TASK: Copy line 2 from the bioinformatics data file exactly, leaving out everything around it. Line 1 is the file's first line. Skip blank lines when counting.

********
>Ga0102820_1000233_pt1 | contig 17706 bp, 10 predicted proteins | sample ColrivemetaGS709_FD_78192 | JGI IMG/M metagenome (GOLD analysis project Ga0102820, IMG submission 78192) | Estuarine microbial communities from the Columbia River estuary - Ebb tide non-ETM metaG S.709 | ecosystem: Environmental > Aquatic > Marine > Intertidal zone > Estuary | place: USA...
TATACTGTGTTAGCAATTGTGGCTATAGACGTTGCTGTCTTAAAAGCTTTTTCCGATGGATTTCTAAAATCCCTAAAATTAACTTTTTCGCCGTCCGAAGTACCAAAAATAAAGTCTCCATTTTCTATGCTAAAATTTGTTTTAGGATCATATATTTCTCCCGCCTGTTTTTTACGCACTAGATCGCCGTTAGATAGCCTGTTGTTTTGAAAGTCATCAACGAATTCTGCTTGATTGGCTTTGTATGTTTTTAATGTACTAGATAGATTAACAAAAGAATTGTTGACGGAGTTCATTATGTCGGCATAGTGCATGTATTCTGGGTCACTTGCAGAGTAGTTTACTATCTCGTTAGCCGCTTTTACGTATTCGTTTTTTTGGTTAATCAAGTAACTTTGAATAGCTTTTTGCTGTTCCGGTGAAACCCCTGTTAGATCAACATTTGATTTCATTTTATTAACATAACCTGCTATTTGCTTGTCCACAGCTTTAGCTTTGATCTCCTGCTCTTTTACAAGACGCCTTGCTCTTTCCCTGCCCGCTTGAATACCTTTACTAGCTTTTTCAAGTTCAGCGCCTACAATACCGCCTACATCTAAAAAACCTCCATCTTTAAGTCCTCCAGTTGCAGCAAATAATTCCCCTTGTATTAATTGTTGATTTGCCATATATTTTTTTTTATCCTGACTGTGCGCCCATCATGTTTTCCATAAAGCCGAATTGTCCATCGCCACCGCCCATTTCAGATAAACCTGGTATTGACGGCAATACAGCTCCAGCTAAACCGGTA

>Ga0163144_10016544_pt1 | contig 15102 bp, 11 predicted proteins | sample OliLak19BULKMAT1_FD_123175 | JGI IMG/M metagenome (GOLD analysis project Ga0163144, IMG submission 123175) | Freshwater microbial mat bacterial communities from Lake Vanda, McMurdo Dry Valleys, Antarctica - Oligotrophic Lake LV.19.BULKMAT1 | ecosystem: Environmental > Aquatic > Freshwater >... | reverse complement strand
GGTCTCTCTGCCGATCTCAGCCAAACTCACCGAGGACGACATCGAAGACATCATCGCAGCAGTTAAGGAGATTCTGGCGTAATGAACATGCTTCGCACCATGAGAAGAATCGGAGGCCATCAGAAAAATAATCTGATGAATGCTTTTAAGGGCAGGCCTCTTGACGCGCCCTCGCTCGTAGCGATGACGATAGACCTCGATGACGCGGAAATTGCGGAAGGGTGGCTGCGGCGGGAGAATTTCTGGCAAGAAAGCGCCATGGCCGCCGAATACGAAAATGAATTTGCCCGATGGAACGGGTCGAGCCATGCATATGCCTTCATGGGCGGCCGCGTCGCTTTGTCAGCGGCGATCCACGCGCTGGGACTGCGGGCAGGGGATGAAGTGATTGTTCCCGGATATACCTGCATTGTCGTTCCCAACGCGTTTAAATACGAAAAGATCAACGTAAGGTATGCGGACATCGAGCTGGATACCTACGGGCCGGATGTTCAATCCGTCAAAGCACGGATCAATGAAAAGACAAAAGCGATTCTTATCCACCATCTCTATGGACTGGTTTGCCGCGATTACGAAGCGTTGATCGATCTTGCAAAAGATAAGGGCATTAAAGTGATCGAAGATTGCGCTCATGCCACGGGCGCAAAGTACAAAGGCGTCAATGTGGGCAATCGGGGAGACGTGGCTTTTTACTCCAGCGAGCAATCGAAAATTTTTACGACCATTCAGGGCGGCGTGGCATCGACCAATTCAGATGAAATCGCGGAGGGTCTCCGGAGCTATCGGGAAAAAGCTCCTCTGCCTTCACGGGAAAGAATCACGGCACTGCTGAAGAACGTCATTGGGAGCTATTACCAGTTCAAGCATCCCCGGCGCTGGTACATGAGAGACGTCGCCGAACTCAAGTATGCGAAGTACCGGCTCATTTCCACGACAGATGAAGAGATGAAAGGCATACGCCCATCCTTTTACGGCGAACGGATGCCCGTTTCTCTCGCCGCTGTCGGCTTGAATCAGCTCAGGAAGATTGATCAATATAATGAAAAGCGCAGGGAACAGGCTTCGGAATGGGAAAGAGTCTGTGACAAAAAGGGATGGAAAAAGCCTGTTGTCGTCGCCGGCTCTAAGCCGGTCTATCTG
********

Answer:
TATACTGTGTTAGCAATTGTGGCTATAGACGTTGCTGTCTTAAAAGCTTTTTCCGATGGATTTCTAAAATCCCTAAAATTAACTTTTTCGCCGTCCGAAGTACCAAAAATAAAGTCTCCATTTTCTATGCTAAAATTTGTTTTAGGATCATATATTTCTCCCGCCTGTTTTTTACGCACTAGATCGCCGTTAGATAGCCTGTTGTTTTGAAAGTCATCAACGAATTCTGCTTGATTGGCTTTGTATGTTTTTAATGTACTAGATAGATTAACAAAAGAATTGTTGACGGAGTTCATTATGTCGGCATAGTGCATGTATTCTGGGTCACTTGCAGAGTAGTTTACTATCTCGTTAGCCGCTTTTACGTATTCGTTTTTTTGGTTAATCAAGTAACTTTGAATAGCTTTTTGCTGTTCCGGTGAAACCCCTGTTAGATCAACATTTGATTTCATTTTATTAACATAACCTGCTATTTGCTTGTCCACAGCTTTAGCTTTGATCTCCTGCTCTTTTACAAGACGCCTTGCTCTTTCCCTGCCCGCTTGAATACCTTTACTAGCTTTTTCAAGTTCAGCGCCTACAATACCGCCTACATCTAAAAAACCTCCATCTTTAAGTCCTCCAGTTGCAGCAAATAATTCCCCTTGTATTAATTGTTGATTTGCCATATATTTTTTTTTATCCTGACTGTGCGCCCATCATGTTTTCCATAAAGCCGAATTGTCCATCGCCACCGCCCATTTCAGATAAACCTGGTATTGACGGCAATACAGCTCCAGCTAAACCGGTA